The short answer to your question is that it really does matter what words are used to capture the nature of a person’s struggle with learning. And “differences” just doesn’t cut it! And here’s why. No two people are alike in how they learn, and just because one person has a preference for processing information in one manner does not mean that those who do so differently are “disabled.” That said, learning disabilities (LD) are not easily explained. They are “specific” to any number of areas of learning (such as reading, math, and writing), and are often overlapping or co-occurring, meaning that individuals with LD can have significant challenges in more than one area of skill development and performance. Because learning doesn’t take place in a vacuum, social-emotional and behavioral issues often mask or exacerbate the effects of LD. And as individuals are exposed to new information, gain new insights and experience, and build their own menus of strategies to overcome or work around their areas of struggle, the impact of their learning disabilities can change, for better or for worse. Add a person’s overall personality and motivation and other factors like opportunities to expand one’s repertoire of effective accommodations (trying things out and see if they work) to the mix, and it’s clear that LD is not just one thing, is not easily captured in a simple explanation, and does not effect all individuals in the same way. That’s why it is appealing for some to talk about “learning styles” or “differences” in the same breath as learning “disabilities.”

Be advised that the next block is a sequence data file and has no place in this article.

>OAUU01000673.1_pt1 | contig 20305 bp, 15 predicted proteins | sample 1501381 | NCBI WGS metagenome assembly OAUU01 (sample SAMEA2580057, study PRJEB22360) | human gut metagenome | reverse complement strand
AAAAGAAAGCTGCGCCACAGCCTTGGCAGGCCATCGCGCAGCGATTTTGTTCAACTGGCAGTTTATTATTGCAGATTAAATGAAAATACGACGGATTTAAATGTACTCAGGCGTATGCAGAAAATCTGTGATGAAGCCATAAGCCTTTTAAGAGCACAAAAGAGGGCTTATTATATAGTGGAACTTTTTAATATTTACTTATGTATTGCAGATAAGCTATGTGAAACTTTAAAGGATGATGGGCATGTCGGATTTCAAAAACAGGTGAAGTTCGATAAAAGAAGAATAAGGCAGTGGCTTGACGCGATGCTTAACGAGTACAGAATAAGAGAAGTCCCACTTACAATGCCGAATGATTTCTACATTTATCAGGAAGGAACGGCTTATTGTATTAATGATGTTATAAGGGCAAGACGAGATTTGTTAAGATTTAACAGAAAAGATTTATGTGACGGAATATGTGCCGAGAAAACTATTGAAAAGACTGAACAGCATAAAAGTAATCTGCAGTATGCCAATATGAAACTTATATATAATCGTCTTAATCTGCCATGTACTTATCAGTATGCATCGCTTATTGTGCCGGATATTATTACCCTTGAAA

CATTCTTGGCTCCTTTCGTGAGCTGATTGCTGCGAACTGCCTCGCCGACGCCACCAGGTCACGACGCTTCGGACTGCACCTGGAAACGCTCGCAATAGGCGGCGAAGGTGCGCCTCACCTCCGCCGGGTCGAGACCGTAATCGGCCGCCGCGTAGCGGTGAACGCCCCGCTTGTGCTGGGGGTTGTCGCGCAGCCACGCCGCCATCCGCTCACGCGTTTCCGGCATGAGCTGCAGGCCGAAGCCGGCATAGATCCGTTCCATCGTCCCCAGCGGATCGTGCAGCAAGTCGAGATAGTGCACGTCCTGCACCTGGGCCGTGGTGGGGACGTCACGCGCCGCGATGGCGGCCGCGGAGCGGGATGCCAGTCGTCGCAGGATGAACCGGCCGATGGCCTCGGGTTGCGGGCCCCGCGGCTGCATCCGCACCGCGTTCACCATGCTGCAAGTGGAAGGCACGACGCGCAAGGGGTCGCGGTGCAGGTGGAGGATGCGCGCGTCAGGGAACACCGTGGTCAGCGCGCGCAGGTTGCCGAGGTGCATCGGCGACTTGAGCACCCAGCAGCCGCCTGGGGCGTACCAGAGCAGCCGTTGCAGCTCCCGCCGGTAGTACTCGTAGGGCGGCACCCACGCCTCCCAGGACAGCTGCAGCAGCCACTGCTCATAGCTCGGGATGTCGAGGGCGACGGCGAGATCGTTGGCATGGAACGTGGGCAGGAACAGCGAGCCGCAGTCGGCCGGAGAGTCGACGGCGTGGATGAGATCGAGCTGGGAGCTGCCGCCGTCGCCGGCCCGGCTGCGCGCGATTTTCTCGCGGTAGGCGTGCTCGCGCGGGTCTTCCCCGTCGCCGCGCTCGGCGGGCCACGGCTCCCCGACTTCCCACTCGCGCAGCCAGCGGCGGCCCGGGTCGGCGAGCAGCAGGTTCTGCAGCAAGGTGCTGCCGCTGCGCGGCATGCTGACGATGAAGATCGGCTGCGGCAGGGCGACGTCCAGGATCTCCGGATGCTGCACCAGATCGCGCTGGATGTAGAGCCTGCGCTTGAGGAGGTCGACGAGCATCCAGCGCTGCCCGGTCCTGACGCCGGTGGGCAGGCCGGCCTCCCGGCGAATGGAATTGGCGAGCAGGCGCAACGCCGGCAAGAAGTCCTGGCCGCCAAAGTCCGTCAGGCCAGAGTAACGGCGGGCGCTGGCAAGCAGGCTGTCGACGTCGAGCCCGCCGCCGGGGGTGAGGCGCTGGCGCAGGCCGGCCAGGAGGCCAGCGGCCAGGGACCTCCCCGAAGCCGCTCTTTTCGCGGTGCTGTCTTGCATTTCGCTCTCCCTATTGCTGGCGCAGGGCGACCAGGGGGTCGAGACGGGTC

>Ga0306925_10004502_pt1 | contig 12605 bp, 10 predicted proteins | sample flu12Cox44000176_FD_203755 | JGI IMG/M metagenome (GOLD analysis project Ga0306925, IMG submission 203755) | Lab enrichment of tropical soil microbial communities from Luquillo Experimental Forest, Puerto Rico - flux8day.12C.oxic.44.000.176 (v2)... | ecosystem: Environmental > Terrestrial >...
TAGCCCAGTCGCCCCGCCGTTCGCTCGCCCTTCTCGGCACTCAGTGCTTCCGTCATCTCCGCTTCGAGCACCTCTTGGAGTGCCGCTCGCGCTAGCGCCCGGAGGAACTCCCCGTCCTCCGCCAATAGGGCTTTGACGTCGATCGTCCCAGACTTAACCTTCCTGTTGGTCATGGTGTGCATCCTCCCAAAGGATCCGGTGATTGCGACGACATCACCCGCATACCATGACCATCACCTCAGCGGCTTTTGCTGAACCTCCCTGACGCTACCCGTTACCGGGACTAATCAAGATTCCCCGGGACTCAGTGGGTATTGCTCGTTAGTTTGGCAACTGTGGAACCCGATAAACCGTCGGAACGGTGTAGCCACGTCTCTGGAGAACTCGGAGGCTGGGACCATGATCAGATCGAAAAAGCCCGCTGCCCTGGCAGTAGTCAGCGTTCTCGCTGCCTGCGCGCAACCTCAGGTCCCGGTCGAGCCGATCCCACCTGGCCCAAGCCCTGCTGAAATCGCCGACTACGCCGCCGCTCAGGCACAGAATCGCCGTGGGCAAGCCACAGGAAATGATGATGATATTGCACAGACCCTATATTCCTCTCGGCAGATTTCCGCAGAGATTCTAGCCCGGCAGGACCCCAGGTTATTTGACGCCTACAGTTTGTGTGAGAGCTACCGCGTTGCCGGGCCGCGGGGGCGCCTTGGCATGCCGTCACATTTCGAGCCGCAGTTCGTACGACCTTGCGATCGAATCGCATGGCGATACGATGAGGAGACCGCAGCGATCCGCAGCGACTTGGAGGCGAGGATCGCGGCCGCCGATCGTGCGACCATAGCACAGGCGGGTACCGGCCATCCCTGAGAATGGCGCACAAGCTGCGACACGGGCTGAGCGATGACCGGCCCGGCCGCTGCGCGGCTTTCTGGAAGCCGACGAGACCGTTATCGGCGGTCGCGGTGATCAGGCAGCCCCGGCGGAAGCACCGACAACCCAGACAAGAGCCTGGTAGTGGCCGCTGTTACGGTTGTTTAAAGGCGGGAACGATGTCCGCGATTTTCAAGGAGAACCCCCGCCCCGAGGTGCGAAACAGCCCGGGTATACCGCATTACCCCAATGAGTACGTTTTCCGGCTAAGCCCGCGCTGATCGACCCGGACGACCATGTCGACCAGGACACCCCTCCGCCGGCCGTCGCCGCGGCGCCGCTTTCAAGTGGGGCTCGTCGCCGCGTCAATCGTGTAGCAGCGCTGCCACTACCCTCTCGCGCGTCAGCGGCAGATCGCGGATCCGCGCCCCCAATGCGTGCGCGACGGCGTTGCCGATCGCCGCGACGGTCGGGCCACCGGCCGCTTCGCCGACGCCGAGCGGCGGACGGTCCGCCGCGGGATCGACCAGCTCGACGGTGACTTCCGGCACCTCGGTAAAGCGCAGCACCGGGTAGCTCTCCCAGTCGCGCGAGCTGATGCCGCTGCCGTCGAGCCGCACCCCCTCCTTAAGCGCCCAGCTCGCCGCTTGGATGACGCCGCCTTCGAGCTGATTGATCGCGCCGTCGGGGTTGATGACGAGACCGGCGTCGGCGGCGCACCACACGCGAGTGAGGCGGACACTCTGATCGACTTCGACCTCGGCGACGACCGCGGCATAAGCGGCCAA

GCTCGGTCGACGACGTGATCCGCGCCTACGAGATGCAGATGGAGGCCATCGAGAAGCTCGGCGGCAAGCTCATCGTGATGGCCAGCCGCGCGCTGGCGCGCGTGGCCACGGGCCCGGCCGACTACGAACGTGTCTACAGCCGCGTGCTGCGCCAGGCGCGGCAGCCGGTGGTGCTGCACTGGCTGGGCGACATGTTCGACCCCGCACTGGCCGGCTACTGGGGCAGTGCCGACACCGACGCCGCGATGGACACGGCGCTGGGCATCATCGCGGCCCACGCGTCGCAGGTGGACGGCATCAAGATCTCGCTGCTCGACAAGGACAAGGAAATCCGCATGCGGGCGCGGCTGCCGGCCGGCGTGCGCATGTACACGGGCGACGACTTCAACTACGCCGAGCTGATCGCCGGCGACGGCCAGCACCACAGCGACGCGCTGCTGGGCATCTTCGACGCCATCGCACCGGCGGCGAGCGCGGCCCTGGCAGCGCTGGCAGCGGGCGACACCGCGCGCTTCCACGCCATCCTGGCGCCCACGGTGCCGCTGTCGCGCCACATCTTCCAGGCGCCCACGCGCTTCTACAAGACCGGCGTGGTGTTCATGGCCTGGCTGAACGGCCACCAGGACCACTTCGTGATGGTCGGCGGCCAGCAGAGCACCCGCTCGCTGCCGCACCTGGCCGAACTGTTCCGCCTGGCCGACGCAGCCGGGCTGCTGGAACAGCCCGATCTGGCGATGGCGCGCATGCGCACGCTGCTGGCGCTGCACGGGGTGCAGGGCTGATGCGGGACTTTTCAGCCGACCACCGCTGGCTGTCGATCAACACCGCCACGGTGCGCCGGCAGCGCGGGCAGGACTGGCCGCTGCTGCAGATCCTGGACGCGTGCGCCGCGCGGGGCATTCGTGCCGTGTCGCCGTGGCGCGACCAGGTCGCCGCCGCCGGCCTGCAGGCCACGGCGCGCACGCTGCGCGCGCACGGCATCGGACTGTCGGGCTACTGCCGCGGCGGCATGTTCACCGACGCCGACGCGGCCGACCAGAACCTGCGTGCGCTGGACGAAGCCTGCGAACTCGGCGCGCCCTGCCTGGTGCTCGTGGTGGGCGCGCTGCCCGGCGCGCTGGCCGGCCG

And here’s another important reason to not get stuck in the worry about “stigma” around the LD label. When a student qualifies (through progress monitoring and targeted assessment) for the educational classification of specific learning disabilities, a menu of services and supports is made available. Without this “label,” schools may be limited in the types and intensity of supports offered to address learning challenges.